Earlier this year, Merriam-Webster made news by designating “they” as its “Word of the Year.” It seemed a fitting cap to a year in which the very structures of language itself were the subject of debate and scrutiny over its real effects on how we live, especially where it concerns the advancement of human rights.
Across the globe, people are posing questions about how we use language to describe people and situations, and whether the words we use are inclusive enough of all genders and orientations.
This intense debate is epitomized in the Spanish-speaking world, where a teenage-led movement to eliminate gender from the language has made strides this past year, forcing different generations to have a conversation about what is acceptable in 2019.
In Spanish, all nouns are assigned a gender, “o” for masculine nouns and “a” for feminine nouns. When the plural form is called for, the masculine form takes precedence. This new movement to de-gender Spanish calls for replacing “o” and “a” in words with the gender-neutral “e”.
A recent Washington Post feature highlighted some of the activists in Argentina who are forcing the issue in progressive circles, particularly in the feminist movement, where the push to change the language has been met with some resistance.
As the Post points out, “the language form has divided the feminist movement from which it originated. While some within the movement insist on speaking in a way that includes non-binary people, others have resisted, preferring to emphasize the voices of women by using feminine words.”
Add to that the immense challenge of pushing this change on 577 million speakers of the language across the globe, and it makes the question that many skeptical feminists have about the movement harder to answer, which is: would changing the language even make a difference?
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#Latinx, Latino and Hispanic origin from Europe and those colonial terms were forced upon indigenous groups and black Africans to erase identities. The conquistadors main plan was to whiten out the indigenous race, the fact that it wasn’t so easy they decided to assimilate and remove identities. Now we have a bunch of brown and black people falsely identifying with Whiteness aka Latinidad. Your ancestors went through slavery, rape and torture.. but you are still here and many tribes fought back to keep there traditions as well. #NativeAmerican#Indigenous #Indigena#PovosIndigenas #SomosIndigenas#Native #AmericanIndian#Ndn #NativePride#NotLatinx #NotLatinoNotHispanic #IndigenousResistance #LatinidadIsCancelled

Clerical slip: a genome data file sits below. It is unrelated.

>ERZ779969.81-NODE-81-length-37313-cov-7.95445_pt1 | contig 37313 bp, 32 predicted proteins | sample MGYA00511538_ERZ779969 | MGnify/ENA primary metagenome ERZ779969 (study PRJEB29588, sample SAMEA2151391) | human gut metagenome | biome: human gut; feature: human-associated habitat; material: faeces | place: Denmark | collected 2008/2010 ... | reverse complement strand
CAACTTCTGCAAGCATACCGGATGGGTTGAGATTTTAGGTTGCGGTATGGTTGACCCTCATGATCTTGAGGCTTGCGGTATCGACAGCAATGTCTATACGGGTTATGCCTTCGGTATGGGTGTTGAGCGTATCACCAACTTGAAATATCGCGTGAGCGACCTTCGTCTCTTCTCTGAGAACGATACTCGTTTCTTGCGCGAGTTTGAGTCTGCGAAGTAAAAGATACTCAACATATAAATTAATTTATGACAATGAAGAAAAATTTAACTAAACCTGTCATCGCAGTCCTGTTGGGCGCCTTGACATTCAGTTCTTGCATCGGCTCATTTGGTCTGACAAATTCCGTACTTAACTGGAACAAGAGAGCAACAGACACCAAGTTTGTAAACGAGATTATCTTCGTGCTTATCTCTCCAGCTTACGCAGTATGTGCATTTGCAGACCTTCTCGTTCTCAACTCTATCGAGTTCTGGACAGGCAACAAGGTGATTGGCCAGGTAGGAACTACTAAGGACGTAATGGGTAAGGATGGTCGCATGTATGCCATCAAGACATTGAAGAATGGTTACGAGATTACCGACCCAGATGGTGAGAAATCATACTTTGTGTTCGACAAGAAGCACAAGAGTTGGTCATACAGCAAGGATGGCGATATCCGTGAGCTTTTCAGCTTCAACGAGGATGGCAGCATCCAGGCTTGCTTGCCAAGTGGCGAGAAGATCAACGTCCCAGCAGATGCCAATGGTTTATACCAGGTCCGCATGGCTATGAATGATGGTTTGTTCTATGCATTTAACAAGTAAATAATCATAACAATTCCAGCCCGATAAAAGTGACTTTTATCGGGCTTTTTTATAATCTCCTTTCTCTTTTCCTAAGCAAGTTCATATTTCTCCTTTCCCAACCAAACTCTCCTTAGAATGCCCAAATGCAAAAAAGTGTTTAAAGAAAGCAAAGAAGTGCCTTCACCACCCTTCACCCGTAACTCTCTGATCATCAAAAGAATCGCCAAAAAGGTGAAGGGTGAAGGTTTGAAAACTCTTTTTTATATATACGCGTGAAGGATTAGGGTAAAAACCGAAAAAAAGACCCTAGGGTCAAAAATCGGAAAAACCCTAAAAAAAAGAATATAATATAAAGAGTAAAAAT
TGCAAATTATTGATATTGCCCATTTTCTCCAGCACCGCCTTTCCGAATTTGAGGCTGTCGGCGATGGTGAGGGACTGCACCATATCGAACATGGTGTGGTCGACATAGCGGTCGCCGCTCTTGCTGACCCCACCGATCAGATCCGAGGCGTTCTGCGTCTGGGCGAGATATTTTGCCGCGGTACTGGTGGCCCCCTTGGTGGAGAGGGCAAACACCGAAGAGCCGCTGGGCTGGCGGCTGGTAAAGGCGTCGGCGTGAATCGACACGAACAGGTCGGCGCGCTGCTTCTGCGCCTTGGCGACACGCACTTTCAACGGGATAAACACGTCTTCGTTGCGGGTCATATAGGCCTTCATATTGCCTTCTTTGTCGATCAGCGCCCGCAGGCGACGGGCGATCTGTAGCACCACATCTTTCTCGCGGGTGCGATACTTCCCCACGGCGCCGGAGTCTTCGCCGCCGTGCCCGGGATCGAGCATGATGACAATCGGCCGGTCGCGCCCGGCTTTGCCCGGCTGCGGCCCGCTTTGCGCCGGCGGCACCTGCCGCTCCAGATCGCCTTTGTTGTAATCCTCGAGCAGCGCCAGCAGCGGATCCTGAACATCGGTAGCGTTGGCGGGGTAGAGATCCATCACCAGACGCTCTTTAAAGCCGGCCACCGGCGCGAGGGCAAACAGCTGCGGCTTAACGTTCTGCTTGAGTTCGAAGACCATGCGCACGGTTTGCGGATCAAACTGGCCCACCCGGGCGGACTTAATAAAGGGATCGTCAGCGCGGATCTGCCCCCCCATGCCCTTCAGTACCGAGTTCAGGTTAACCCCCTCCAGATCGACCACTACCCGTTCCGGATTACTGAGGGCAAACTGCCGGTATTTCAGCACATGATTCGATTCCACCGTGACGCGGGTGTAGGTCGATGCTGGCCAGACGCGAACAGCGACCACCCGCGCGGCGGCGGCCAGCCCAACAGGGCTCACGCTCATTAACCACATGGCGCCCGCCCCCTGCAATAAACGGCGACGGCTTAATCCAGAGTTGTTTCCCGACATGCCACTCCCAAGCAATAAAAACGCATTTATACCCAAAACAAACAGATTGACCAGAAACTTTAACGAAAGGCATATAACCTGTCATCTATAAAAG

The debate about word usage has even taken root in the Latino community, which has been embroiled in a conversation about how or whether to use “Latinx” to describe the community versus “Latino,” the grammatically correct plural form of the noun.
An October op-ed in USA Today sparked much controversy with many American Latinas echoing their skeptical Argentinian sisters and asking for femininity not to be erased from the language. The headline in the article implores progressives not to “anglicize” the Spanish language, but for many Latinx queers, using the “x” de-genders the word, making it more inclusive of trans people.
The debate over “Latinx” will surely continue, and the youth-led movement in Argentina shows no signs of slowing down, either.
For concerned speakers of Spanish, however, the experience one of the leading activists featured in the Post, Natalia Mira, offers some insight into how they might get more used to change in what is ultimately a social construct. She started using gender-neutral Spanish in her daily life, with her parents, her taxi drivers, even when singing in the shower. By the time she was interviewed by a broadcast journalist, the words just came out with natural ease.